This has to be the one.
South Africans say it every time a major tournament rolls around and, usually, they believe it. This time more so than in the recent past. While the men’s team’s form spiraled downwards over much of the last two years, the women’s team has been consistently good and much of the talk in local traps is that they will bring home the World Cup, back-to-back reversals in the warm- oops notwithstanding.
After reaching the semi-finals in 2017, they identified the 2021 (now 2022) World Cup as theirs to win, knowing their core group of players would have matured and backing the plans of long-serving coach Hilton Moreeng. Everything was going as expected, including automatic qualification for the World Cup by beating New Zealand in New Zealand, until Dane van Niekerk slipped on the pool deck in her new home and was ruled out of the tournament with a broken ankle.
South Africa have been without her for long periods over the last two years, as she’s battled back injuries, and have found a capable leader in Sune Luus, and have retained most of the group that played together five years ago. Lizelle Lee, ranked top batter in ODIs not long ago, and Laura Wolvaardt form a formidable opening pair, and at the other end, Shabnim Ismail and Marizanne Kapp are fierce with the new ball. There may be gaps in the middle but South Africa have routinely found personnel to come good on the day and as a collective, they could achieve big things.
Sune Luus (capt), Chloe Tryon, Ayabonga Khaka, Lara Goodall, Laura Wolvaardt, Lizelle Lee, Marizanne Kapp, Masabata Klaas, Mignon du Preez, Nonkululeko Mlaba, Shabnim Ismail, Sinalo Jafta, Tazmin Brits, Trisha Chetty, Tumi Sekhukhune | Traveling reserves: Andrie Steyn, Nadine de Klerk, Raisibe Ntozakhe
South Africa have won their last five ODI series, dating back to before Covid-19 times in January 2020. They have beaten New Zealand, Pakistan, India and West Indies (home and away).
Player to watch
Kapp and Ismail headline South Africa’s attack but Ayabonga Khaka is a more-than-capable third prong and has been at the forefront of some of South Africa’s best performances. With her pinpoint accuracy and reliable variations, Khaka was the bowler who kept South Africa in the 2017 World Cup semi-final with a strangling economy rate and she has developed into a genuine wicket-taking option since. She is currently the joint-leading wicket-taker in ODI cricket in 2022, and was crucial to South Africa’s victory over West Indies, where she also claimed her first five-wicket haul. All told, she lies seventh on the ODI bowling rankings, and is South Africa’s second-best in that category, above Kapp. This World Cup should also bring up an important milestone for her: Khaka is four away from 100 ODI wickets.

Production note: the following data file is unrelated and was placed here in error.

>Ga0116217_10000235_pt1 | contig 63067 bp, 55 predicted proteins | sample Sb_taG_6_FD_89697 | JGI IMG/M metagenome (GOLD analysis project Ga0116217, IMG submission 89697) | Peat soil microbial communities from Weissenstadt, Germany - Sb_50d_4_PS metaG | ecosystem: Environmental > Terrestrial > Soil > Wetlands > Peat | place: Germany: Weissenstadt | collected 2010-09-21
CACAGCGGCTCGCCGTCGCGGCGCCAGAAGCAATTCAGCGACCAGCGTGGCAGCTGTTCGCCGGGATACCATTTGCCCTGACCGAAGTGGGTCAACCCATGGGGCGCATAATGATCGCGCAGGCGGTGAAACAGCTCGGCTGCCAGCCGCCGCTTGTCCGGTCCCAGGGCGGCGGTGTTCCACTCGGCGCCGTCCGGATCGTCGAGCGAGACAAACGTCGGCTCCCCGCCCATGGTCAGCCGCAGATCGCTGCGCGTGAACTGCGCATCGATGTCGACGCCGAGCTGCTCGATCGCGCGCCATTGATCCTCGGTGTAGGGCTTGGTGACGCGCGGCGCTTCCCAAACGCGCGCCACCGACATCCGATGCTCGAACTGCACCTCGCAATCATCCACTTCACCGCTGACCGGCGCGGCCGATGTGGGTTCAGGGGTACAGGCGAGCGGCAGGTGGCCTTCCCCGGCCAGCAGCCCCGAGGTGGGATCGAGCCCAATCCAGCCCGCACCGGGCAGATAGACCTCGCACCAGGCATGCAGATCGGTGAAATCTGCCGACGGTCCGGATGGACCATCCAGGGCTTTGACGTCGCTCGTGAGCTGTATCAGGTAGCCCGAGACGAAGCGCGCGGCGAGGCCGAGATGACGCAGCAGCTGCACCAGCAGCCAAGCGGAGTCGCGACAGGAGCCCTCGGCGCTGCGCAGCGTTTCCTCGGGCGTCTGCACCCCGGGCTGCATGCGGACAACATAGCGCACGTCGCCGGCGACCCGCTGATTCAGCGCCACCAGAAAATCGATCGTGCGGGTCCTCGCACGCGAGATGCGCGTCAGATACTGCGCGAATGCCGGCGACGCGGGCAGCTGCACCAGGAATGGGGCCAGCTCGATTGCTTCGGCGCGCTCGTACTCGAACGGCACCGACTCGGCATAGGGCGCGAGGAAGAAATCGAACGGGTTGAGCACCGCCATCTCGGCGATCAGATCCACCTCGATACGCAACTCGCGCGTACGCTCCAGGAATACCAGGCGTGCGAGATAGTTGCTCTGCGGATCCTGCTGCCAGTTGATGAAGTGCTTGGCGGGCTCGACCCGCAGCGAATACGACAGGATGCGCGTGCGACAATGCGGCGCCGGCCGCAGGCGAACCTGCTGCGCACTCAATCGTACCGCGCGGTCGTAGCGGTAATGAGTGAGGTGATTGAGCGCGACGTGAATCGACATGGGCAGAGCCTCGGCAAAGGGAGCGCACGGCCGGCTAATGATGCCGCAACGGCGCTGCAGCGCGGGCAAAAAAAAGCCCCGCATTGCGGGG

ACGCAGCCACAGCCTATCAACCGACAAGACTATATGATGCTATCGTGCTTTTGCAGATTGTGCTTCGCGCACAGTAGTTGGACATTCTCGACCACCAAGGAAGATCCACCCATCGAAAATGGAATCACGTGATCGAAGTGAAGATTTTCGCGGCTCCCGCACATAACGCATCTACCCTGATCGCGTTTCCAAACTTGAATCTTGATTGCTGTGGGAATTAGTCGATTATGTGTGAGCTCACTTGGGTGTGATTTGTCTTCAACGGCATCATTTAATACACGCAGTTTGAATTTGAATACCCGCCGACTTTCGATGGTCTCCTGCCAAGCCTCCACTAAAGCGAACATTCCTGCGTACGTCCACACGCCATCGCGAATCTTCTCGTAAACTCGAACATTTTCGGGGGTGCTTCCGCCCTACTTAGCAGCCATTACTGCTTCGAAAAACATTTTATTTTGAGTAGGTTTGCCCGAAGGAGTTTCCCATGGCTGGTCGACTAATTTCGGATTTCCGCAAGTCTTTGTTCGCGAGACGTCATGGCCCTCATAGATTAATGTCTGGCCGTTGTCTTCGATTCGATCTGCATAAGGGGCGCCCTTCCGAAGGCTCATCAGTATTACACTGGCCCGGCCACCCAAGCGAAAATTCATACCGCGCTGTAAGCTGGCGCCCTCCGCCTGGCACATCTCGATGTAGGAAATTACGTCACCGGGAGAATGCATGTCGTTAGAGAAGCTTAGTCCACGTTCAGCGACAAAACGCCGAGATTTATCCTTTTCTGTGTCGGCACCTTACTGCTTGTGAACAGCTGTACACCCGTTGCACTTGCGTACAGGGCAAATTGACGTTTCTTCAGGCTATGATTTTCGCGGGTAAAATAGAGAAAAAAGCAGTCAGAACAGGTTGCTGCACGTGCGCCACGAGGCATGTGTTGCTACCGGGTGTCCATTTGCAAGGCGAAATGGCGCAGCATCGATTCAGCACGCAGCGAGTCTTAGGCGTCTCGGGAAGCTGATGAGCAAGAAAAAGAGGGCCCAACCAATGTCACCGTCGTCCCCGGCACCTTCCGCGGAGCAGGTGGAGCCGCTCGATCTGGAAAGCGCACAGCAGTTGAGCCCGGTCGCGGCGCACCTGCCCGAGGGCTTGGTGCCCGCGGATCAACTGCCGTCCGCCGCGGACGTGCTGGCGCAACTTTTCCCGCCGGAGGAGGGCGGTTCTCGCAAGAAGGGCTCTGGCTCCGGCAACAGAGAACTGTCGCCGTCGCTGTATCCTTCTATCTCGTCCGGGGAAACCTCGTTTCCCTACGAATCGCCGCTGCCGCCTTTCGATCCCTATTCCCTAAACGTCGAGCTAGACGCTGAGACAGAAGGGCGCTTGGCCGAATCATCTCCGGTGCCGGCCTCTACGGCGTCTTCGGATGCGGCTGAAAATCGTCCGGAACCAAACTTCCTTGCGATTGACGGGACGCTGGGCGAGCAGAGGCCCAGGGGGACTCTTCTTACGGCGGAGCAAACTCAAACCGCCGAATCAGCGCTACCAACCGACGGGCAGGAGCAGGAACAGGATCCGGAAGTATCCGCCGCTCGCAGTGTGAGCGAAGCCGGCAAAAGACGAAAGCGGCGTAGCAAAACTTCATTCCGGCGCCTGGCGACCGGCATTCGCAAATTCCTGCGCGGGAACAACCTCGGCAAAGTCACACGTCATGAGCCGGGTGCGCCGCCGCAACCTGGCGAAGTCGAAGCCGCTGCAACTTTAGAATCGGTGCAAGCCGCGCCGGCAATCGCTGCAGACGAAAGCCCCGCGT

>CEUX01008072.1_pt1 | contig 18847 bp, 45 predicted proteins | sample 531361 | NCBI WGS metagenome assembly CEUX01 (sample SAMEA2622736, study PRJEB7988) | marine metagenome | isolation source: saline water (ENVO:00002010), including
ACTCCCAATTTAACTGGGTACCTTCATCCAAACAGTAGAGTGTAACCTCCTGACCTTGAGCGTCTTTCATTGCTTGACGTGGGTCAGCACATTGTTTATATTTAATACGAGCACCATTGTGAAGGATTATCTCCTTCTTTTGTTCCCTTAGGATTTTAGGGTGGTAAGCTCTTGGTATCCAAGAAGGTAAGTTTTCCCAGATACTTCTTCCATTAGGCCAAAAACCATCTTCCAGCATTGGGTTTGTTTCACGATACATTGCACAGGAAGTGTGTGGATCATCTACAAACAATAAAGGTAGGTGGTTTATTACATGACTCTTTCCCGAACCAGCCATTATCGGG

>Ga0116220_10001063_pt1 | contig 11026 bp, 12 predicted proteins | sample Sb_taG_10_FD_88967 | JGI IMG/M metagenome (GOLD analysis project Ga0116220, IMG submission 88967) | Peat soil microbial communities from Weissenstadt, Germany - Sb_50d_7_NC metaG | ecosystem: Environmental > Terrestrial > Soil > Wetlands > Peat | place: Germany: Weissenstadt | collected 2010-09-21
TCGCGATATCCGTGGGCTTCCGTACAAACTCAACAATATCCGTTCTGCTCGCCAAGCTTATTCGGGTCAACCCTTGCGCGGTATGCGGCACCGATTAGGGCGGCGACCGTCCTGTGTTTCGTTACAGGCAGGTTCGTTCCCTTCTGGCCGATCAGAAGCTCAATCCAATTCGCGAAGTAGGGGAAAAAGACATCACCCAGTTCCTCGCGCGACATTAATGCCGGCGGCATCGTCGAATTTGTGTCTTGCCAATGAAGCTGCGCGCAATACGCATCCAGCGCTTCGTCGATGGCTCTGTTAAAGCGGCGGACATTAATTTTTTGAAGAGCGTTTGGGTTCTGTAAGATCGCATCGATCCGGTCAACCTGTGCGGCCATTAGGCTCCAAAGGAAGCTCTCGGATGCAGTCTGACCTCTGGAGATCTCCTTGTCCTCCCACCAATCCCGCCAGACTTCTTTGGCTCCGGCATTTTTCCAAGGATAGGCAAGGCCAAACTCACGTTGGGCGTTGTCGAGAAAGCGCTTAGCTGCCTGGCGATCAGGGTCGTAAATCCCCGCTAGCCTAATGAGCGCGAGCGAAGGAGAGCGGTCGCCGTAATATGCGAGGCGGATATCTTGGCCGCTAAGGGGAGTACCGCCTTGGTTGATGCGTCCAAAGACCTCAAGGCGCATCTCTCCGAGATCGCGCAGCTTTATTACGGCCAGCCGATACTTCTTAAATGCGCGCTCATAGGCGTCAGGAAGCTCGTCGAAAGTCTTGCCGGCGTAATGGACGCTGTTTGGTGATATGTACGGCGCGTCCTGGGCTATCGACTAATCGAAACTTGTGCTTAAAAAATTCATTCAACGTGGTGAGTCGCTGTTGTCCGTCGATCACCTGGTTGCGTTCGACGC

What the captain said
“There has been a lot of pressure in the past and we didn’t always handle it well. I feel like we have been through three big semi-finals now and I don’t think our hearts can take another close semi-final. If we get to the semi-finals stage again we are going to make sure we push through even if it’s the last thing we do, so we are going to give our best to make it through to that final.” Sune Luus
Fargana Hoque plays a sweep during her 95-ball 71 AFP/Getty Images
Bangladesh will be appearing in ICC Women’s World Cup for the first ever time, and will be banking on their recent form to take them far in the tournament. Between November and January, Bangladesh took part in two qualifying tournaments, which amounted to all the cricket they have played since the start of the Covid-19 pandemic. Bangladesh missed out on a Commonwealth Games spot after Sri Lanka beat them in the deciding match in Kuala Lumpur in January. Still, for a team that has played very little cricket in the last two years, it will be counted as crucial match practice ahead of the World Cup.
Bangladesh are among three teams who qualified to the World Cup on the back of their ODI rankings following the cancellation of the qualifiers in Zimbabwe, last November. Under new captain Nigar Sultana, they had already played three of their four matches, losing only to Thailand in a game affected by bad light.
Bangladesh have a bit of form to work with, in New Zealand. Left-handed batter Murshida Khatun made 126 runs and left-arm spinner Nahida Akter took ten wickets in the Commonwealth Games qualifiers. Nigar is also in form, while Fargana Hoque and Sharmin Akhter both made runs in the World Cup qualifiers, with the latter hitting a century. A slight worry is Jahanara Alam’s form, but the seamer comes with vast international experience and can be expected to perform when it counts the most.
Nigar Sultana (capt), Salma Khatun, Rumana Ahmed, Fargana Hoque, Jahanara Alam, Shamima Sultana, Fahima Khatun, Ritu Moni, Murshida Khatun, Nahida Akter, Sharmin Akhter, Lata Mondal, Sobhana Mostary, Fariha Trisna, Suraiya Azmin, Sanjida Akter Meghla
Bangladesh won three out of their four matches in the Commonwealth Games qualifier, as well as two out of the three matches they played in the World Cup qualifiers. All things considered, they are still a work in progress.
Player to watch
Bangladesh have a blend of young and experienced players, but even after 14 years of playing at the highest level, the buck stops with Salma Khatun. The offspinner who bats usefully lower down the order, Salma is Bangladesh’s leading wicket-taker in T20Is, and among the top three in ODIs.
What the captain said
“We have never played ODIs against England, Australia and New Zealand, so it will be a new experience for us. We follow them on TV and Internet, because we knew that one day we would have to face them. Our analyst is also helping us to understand their game.”
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